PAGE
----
The history of PLO
July 29, 2011
Several letters published in The Aspen Times recently seem to defend the Palestinian Arabs’ rights to defend the Palestinian Arabs’ rights to their ethnic identity and homeland. What the authors overlook, intentionally or otherwise, is that there is no such thing as an indigenous Palestinian Arab, nor an original Palestinian homeland.
The Phoenicians, known by the Romans as “Sea People,” were seafaring raiders from the second millennium BC who emerged from the northwestern coasts of the Aegean. Raiders of the Aegean (or Mycenaean) civilization settled along the coast of Judea. Most were from the Greek mainland or islands, as well as from Crete, the Minoan Empire, Mycenae, the Peloponnese (Sparta, Corinth), and pre-Islamic Turkey. The only other inhabitants of this area were Jewish tribes and traders who had already inhabited Judea for many thousands of years.
To spite the Hebrews, who were a thorn in the Roman Empire’s side, the emperor ruled the area to be called “Palestina” (“People [and land] of the Philistines”). But the inhabitants of Palestine at the time were not peninsula Arabs. Deeper study will direct you to Canaan, Caesarea Maritima, Harod the Great, Caesar Augustus, the Hasmonian Empire and Dynasty, Constatine, and the languages spoken during these times – Koine Greek, Hebrew and Aramaic.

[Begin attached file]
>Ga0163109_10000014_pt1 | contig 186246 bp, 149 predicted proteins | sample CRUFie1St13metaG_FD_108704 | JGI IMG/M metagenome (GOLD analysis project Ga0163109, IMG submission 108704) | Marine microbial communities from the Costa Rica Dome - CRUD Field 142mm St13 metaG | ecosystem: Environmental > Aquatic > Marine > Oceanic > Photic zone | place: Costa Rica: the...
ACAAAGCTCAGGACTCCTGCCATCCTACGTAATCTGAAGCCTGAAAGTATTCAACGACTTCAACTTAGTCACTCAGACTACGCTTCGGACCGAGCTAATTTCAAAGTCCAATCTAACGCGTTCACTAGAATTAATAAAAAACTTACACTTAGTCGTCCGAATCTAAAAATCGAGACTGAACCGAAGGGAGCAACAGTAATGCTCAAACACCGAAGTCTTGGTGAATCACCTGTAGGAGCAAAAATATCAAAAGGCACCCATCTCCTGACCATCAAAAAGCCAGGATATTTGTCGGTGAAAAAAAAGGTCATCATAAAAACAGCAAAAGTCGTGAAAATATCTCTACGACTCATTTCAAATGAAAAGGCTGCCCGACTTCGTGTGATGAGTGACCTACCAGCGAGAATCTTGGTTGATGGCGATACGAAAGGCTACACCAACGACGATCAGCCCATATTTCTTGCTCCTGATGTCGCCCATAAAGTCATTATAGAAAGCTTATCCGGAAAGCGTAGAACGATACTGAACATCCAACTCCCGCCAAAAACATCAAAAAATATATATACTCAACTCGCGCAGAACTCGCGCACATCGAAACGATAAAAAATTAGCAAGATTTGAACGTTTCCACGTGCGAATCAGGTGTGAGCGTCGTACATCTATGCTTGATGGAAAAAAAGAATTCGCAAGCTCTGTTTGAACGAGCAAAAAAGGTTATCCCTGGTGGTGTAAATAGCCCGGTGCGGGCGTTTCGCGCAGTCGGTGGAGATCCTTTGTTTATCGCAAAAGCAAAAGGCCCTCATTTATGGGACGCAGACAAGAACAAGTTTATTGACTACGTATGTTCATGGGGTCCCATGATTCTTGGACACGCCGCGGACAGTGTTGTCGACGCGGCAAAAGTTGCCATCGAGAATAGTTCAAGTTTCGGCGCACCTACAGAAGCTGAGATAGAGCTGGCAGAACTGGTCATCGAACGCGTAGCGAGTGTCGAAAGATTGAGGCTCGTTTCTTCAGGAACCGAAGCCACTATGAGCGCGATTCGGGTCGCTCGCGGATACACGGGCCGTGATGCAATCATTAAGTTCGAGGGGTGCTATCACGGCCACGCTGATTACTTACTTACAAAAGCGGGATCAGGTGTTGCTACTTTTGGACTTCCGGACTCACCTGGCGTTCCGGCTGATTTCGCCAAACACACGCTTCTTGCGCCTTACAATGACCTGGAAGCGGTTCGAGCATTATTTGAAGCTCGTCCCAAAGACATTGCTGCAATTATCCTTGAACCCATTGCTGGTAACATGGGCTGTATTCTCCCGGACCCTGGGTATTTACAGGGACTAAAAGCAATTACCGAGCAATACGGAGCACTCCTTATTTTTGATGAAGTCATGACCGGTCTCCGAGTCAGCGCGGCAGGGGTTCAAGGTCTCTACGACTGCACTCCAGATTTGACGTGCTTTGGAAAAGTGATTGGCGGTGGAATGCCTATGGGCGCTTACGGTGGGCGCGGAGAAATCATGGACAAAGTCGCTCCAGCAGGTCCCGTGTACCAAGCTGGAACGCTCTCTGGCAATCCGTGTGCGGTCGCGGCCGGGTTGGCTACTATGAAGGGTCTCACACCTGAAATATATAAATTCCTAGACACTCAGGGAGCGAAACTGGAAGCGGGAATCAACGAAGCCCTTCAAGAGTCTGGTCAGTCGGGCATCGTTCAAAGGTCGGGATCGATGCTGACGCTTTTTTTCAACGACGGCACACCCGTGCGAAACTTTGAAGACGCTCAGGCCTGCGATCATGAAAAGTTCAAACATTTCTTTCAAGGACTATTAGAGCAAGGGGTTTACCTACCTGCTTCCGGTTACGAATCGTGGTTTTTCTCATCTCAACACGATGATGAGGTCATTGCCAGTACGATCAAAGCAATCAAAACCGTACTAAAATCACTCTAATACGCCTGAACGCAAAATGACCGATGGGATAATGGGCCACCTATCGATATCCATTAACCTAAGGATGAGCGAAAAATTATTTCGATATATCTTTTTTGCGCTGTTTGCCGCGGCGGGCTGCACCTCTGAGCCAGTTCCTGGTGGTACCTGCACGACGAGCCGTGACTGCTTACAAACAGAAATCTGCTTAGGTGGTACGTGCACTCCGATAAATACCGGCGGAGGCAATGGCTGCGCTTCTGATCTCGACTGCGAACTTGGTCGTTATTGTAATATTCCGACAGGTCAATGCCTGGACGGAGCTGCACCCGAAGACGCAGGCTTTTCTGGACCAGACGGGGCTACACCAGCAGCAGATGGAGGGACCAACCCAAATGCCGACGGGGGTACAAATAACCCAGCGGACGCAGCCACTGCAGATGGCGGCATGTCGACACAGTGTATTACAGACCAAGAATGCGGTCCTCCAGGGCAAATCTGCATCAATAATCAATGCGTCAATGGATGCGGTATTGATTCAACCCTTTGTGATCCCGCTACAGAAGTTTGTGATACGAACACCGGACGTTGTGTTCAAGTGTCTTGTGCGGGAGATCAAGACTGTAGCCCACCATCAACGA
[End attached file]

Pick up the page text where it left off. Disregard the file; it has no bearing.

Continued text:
Not until European Jews, who were being persecuted in the 1880s, began to emigrate to their original Semite holy land, did the Muslim Arabs protest. But not until 1947 did the peninsula Arabs decide to “defend” an existence for Palestine.
PLO executive Zahir Muhsein, as quoted in the Dutch newspaper TRAU on March 31, 1977: “The Palestinian people do not exist. Only for political and tactical reasons do we speak today about the existence of the Palestinian people. … The creation of the Palestinian state is only a means for continuing our struggle with the state of Israel … to oppose Zionism.”
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